I like to hike and given that I go by ‘Bears,’ you can only guess I have a sizable amount of respect for the Earth’s largest land carnivore. Baby bears are the cutest thing on the planet; adult bears, well, I think Werner Herzog’s GRIZZLY MAN taught us all that man was not meant to be live amongst the bears. And THE BLAIR WITCH PROJECT taught us not to go too far into the woods without a map. Adam McDonald’s thriller BACKCOUNTRY comes out just as the spring showers are clearing and I’m getting ready to hit the trails. This intense, tight edge-of-your-seater premiered last year at Toronto, and reminds us that the ‘back country’ is no place for a novice.

Based on a true story, BACKCOUNTRY finds an ill-prepared city couple trying to reconnect with the wild on a weekend excursion into a Canadian Provincial park. Alex (Jeff Roop) has fond memories of camping here as a child and wants to share his favorite trail with Jenn (Missy Peregrym). When the park ranger tells them the trail is closed for the season, the audience knows Jeff is not going to listen, especially as he refuses a map. But Jeff does show his old boy scout skills, lighting a fire without a match and such, he’s getting a chance to prove his masculinity to his woman, who can barely put down her cell phone before they arrive. The film takes an ominous turn when local backwoods guide Brad (Eric Balfour) shows up. His intentions toward Jenn and out alpha-ing Alex become apparent as they share dinner. After Brad heads off, Alex only wants to conquer this closed trail more, and they turn off the main path…

So yeah… not a good idea. As the film proceeds, the couple gets horribly lost, fight, and stumble upon a bear den. Out of food and water, and nowhere near where they thought they were, Alex and Jenn confront just how fragile their relationship is. And then comes the bear, a force of nature that cannot be reasoned with. The last half of the film plays out as a horror movie, shot in one of the most beautiful settings imaginable, with the ‘killer’ being a bear.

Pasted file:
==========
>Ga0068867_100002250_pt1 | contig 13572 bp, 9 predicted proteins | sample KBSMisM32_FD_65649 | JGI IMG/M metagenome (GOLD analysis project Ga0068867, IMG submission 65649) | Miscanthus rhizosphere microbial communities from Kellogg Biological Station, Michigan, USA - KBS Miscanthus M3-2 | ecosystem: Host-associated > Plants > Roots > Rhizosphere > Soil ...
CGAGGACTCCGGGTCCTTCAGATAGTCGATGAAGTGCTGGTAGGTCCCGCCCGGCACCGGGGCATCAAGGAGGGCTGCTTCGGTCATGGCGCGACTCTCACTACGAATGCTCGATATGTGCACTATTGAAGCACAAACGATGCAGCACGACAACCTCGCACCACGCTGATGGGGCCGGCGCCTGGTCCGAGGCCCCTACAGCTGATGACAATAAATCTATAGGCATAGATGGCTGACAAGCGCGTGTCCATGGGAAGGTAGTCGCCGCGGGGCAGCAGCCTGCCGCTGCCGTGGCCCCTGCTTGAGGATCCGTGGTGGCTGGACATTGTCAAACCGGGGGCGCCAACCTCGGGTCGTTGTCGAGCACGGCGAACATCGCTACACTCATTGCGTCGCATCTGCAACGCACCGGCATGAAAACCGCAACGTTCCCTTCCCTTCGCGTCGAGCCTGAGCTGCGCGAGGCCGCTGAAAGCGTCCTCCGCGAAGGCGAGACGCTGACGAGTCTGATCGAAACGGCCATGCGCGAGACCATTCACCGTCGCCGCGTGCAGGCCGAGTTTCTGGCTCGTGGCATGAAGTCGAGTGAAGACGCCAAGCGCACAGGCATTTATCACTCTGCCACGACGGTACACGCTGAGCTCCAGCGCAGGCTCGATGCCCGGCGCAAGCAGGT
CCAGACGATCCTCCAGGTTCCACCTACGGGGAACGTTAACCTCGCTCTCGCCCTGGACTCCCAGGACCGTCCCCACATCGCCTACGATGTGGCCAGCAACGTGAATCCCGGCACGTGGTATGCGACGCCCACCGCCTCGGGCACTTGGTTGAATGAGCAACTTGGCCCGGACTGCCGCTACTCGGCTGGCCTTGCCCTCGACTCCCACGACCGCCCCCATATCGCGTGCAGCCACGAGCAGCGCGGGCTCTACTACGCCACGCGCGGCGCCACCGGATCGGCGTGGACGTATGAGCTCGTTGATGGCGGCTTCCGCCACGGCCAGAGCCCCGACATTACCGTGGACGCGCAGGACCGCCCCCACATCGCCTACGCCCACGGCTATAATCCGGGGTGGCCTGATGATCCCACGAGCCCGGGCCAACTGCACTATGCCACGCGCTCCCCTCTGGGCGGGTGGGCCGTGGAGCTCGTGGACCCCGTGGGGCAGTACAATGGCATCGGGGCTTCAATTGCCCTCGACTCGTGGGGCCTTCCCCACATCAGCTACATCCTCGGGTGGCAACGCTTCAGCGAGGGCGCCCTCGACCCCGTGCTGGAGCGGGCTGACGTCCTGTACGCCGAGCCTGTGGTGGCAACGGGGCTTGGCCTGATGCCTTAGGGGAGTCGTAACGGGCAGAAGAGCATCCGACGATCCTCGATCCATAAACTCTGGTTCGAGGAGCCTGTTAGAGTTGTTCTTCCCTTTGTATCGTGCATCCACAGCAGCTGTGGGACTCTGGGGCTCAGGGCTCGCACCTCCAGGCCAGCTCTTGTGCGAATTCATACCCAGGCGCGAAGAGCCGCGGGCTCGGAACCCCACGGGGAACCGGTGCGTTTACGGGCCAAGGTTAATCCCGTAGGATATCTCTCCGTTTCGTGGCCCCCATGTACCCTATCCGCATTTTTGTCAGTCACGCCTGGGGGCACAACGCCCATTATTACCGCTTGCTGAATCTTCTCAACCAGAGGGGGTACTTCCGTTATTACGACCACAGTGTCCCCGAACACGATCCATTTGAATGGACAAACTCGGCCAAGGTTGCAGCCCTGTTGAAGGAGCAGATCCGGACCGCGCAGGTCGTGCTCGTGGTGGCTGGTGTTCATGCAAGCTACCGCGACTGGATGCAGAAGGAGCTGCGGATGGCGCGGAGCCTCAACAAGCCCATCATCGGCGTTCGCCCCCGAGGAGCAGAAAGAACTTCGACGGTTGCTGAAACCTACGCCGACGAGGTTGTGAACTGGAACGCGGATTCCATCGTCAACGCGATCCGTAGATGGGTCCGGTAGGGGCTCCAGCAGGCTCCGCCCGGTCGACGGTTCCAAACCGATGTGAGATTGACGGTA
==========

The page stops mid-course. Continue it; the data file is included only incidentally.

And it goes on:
BACKCOUNTRY is terrifying because it feels so real, and could happen to anyone in the woods. They don’t necessarily do anything to antagonize the bear, they don’t even really have any food, but they don’t have any of the tools necessary to face this foe. The first half of the film does an excellent job of setting up these lovers, so that when Alex feels emasculated, you really feel where he is coming from, you cheer for him to find that trail. Roop is especially good in the scene with local guide, not wanted to show the cracks in his confidence but also unsure if he can take this guy. Peregrym really shines in the film, and though her character had no interest in coming to the woods, her instincts make her the perfect survivor. I have no doubt there are a few more action flicks in her future.

MacDonald proves himself a master of tension in his first feature. The sequence with the local guide, though it turns out to be a misdirect, if fraught with menace and gripping performances. He shoots the woods in such a way they can be both beautiful at times, and overwhelming at others. BACKCOUNTRY is a confident hike into terror, with your racing pulse as your only guide. And the bear, a giant, should keep a few people back on the beaten path this year.

Adam MacDonald’s BACKCOUNTRY opens today, March 20th, in theaters nationwide, as well as on VOD.



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